Like the first Pilgrims to America, modernism was a European concept that was reborn in this country, expressed as new genres of freedom from the geometrically austere to the sculpturally sensual forms of the current century. Even well into my career as a designer, I continue to investigate the evolutionary and the revolutionary in pursuit of a uniquely American cosmopolitan style.
Following Modernism’s Roots
As a life-long student of the modern schools, I emerged through the mid-20th century as a Mesian disciple, heeding his admonition of “less is more.” I embraced the modern discipline and pathos of form from function, not only a design point of view, but as a social ethic and ideology of egalitarianism.
Driven by modern design, I believe in simplicity and in functional products designed from an intelligent point of view. As modernism has changed and morphed into genres of style, my vision expanded and gained perspective, but I still adhere to core principles of simplicity and functionalism rooted in the modern industrial aesthetic.
Curious about ideas and new or different approaches to seeing things, I am passionate about architecture, great industrial design, fresh graphics and innovations in technology. I am inspired by what’s next. I am driven by the creative challenge of seeking a new path and by the process of investigation and discovery.
Design Disruption: LEDs
Design is often evolutionary and only rarely revolutionary, but every once in a while something occurs that is so dramatic that it is a disruption to the status quo and changes everything. LED—electronic illumination—is the discovery that changed everything we knew about lighting.
Technology and design evolve independently in parallel universes and then come together by inspiration or functional need. In recent years, the technology of electronic illumination has driven our designs. LED has allowed us to rethink and reinvent the utility, scale, form factors, applications and sculptural opportunities of luminaries.
I have come to understand that science and technology can be enablers of art and design. The LED revolution re-energized and re-inspired me. Technology-driven design has opened an entirely new universe of imagination and possibilities. Now more then ever, I am excited to challenge the possibilities of what’s next in our pursuit of illumination from the art of technology.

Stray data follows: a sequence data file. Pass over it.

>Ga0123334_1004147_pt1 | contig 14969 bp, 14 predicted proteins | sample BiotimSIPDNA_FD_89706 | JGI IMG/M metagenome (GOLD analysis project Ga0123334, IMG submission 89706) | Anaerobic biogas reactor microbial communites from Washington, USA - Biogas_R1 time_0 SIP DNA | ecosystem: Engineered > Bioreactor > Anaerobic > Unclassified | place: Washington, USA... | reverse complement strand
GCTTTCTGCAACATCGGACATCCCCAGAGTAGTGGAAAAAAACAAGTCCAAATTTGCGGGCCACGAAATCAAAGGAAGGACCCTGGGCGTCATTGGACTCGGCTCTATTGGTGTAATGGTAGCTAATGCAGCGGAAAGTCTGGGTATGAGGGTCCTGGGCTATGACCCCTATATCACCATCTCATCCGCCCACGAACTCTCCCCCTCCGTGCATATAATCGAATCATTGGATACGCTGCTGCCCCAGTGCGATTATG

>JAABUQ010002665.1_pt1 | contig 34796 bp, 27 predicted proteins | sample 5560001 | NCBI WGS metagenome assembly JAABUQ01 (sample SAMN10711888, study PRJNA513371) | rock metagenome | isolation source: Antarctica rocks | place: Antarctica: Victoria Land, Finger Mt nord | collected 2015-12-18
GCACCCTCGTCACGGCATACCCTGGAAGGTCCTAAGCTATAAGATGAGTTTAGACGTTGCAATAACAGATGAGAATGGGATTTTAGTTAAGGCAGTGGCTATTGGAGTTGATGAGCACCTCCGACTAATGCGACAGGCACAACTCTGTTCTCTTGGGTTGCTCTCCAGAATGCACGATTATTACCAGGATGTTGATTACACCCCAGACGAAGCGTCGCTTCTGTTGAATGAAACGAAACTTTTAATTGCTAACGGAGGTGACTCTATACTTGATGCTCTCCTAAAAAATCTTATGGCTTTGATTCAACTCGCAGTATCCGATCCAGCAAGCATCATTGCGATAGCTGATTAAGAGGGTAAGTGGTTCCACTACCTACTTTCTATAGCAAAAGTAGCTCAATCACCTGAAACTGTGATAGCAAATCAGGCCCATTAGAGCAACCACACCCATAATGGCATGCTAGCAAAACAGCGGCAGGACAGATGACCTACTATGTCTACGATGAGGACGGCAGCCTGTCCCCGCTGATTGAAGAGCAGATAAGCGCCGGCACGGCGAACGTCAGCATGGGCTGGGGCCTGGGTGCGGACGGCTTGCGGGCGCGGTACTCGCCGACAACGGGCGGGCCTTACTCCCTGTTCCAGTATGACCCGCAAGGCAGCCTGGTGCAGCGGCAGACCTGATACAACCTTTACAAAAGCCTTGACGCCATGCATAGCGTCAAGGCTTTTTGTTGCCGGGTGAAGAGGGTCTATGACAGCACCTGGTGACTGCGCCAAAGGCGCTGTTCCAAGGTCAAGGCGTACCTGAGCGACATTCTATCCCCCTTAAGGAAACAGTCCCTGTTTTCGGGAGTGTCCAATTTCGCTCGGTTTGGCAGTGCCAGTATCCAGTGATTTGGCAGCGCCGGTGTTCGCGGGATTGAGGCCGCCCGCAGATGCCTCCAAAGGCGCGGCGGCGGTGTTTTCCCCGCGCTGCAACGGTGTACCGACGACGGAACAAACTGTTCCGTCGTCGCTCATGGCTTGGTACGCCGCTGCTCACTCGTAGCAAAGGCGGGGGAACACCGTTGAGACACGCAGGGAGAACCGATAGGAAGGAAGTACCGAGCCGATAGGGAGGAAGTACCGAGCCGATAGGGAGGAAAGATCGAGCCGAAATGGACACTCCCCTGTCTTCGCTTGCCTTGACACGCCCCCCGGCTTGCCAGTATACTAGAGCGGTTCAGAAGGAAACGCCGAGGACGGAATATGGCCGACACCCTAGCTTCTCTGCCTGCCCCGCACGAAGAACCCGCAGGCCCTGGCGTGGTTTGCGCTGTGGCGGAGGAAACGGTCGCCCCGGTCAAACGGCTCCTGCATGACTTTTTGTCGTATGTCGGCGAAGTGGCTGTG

Integration is the key to understanding the future of lighting. Now that we understand that electronically generated illumination is a wave in the spectrum of energy, we can control, direct, and manage illumination as a component in a broad-based, integrated system of energy that can be deployed across multiple applications of a building system.
We have moved our imagination of architecture, habitable spaces and urban centers into the limitless possibilities of the digital age.
In the five decades that I have worked, studied and learned my craft, the disruption of technology has never been more profound and more promising. My focus has always been on extending modern ideals through the language of design and on creating relevant and functional products through a convergence of art and utility.
This is an energizing, interesting and incredibly rewarding time to be working in lighting design. I am excited by the challenges, insights and added dimension of technology integration into the creative process. Enabled by new materials, processes and technologies, we can now realize our imagination of innovative forms, structures and applications in entirely new, innovative ways.
I continue to investigate with curiosity, challenge the known and seek insight into new possibilities, as I design with passion in pursuit of what’s next.
Robert Sonneman pioneered modern lighting, making it an art form. Many of his award-winning designs have become classics of the modern era. Acclaimed for clean lines and his alliance to form and function, he has been at the forefront of modern design for five decades.